At Blues Alley
Apart from briefly recalling the time when he performed in Georgetown as a member of "a little pop band" called the Police, guitarist Andy Summers was in a mood to play jazz at Blues Alley Thursday night.
The opening set was almost entirely devoted to the music of Thelonious Monk, the inspiration for Summers's latest album, "Green Chimneys." The title track, as well as Monk's signature ballad " 'Round Midnight," quickly illustrated Summers's affinity for the composer's minor-key musings. While the guitarist's recording of the latter tune features a moody vocal by former Policeman Sting, the stripped-down version Summers unveiled with the help of bassist Rick Fierabracci and drummer Joel Taylor cast a languid and lovely spell of its own.
On more upbeat material, including a rhythmically clattering version of "Evidence," Summers made allusions to Monk's often startling harmonic punctuations without overdoing it. He also took some refreshing liberties with "Think of One," recasting it as a steamy swamp-funk romp.
Not the most fluid jazz guitarist around, Summers nevertheless brought a personal perspective to Monk's repertoire by drawing a wide range of colors and tones from his customary hollow-body guitar. His use of chorus, reverb, substitution chords and artificial harmonics was particularly effective, adding a new coat of paint to the standard progressions that Monk often used as a framework for his compositions. The set was also enlivened by Summers's own tunes, including his amusing sci-fi trek "The Last Dance of Mr. X."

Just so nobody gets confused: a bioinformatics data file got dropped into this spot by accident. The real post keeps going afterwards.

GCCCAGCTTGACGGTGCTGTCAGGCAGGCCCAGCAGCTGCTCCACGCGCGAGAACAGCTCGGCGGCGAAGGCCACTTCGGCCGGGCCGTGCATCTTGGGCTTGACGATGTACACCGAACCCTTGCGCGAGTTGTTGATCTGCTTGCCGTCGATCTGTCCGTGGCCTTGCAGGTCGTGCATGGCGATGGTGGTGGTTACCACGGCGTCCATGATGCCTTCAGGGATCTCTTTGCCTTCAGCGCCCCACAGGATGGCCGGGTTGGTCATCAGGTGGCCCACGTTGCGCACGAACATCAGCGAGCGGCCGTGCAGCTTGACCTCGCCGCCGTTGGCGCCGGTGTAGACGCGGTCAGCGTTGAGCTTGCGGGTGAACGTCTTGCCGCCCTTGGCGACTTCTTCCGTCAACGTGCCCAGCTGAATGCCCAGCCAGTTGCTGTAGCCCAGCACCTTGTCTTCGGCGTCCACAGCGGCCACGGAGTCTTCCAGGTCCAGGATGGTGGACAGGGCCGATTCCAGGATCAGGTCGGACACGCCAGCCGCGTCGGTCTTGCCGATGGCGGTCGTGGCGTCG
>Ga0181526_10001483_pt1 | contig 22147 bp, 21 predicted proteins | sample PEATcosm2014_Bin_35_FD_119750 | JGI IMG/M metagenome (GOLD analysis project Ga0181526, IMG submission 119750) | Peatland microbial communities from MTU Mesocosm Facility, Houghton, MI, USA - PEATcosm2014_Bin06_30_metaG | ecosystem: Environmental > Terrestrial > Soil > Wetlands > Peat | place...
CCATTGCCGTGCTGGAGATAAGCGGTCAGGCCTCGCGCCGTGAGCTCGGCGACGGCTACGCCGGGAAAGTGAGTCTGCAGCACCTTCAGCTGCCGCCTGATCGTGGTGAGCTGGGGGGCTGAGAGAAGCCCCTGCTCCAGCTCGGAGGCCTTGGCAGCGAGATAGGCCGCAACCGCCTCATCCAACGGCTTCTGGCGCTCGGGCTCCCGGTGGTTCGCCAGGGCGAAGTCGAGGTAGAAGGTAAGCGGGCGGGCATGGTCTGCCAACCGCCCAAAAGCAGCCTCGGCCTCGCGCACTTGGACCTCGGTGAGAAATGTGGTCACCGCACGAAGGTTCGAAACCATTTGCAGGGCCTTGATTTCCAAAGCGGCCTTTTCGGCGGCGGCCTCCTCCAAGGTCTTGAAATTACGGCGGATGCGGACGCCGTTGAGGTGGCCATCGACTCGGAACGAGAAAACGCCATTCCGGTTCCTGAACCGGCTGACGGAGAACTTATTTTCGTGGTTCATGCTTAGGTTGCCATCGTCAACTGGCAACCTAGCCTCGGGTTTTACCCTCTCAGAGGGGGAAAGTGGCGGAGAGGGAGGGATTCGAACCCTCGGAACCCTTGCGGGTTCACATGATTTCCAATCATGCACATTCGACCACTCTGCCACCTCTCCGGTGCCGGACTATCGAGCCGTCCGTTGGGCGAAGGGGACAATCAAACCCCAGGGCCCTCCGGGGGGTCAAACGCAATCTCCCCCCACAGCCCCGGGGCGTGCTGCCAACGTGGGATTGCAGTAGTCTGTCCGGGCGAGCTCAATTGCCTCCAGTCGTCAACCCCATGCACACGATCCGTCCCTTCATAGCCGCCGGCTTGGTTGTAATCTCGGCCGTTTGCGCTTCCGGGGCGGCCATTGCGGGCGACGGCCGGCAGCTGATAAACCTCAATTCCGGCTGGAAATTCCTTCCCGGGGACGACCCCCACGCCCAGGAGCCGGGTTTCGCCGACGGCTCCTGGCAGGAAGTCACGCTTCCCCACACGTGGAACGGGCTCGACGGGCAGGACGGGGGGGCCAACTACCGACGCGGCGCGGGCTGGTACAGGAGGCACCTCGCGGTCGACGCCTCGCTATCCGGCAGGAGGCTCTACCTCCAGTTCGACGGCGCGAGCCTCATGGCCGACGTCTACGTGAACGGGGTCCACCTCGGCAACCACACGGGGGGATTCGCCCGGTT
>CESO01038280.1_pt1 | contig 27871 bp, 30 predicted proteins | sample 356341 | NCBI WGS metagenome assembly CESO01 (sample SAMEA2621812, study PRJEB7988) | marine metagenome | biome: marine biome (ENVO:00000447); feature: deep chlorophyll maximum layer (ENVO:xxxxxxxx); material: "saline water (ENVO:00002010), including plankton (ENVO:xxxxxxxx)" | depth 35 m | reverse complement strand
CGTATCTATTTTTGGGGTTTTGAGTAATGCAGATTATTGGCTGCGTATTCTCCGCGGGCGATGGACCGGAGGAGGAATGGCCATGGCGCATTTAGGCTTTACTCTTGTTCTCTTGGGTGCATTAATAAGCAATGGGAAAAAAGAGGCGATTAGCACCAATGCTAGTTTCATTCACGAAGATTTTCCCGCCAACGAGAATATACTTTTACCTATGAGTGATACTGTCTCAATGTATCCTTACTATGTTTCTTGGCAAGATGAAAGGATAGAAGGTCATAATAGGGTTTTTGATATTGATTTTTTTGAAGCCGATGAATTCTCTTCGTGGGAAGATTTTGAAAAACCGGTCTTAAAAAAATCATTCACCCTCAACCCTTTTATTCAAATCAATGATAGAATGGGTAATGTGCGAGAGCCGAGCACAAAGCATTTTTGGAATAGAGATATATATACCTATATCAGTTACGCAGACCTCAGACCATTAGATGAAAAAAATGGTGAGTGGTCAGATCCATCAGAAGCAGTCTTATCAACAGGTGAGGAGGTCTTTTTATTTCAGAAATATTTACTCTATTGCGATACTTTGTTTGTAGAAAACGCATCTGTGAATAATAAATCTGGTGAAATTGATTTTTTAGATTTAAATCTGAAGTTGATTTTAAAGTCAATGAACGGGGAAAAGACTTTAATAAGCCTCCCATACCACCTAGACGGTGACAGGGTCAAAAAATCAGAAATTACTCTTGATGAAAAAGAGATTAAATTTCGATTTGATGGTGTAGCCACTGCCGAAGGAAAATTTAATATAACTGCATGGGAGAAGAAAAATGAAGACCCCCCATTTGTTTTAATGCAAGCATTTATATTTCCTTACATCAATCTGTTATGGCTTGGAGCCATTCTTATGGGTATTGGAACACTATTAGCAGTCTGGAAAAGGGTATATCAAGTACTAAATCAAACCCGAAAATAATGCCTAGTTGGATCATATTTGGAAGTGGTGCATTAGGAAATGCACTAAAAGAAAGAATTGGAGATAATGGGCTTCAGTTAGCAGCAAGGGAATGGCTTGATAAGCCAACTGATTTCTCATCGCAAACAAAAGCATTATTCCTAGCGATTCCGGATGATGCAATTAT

Sisters of Mercy
At the 9:30 Club
The 9:30 club's atmosphere Thursday resembled the inside of a steel mill chimney at the height of production. That's because the Sisters of Mercy, godfathers of Goth, were in town with their industrial-strength smoke machines. There was so much fake smoke that it briefly set off the fire alarms, which caused more excitement than the Sisters of Mercy.
The problem with the show was the Sisters of Mercy, who consist of deep-voiced singer Andrew Eldritch and whatever hired-gun guitarists he has: They were dreadfully dull. Backed by an unimaginatively programmed drum machine, nearly every Sisters song industrially chugged along at an unvaried tempo, each tune's arrangements and timbres sounding almost identical. The band's best songs--"Vision Thing," "This Corrosion," "First and Last and Always," "Dominion"--broke free from the lumbering tempos and revved up the adoring crowd. But these were the exception to the Sisters' workmanlike performance.
"We are professional entertainers. You give us money--we entertain you," Eldritch recently said. For $35 he should try a little harder.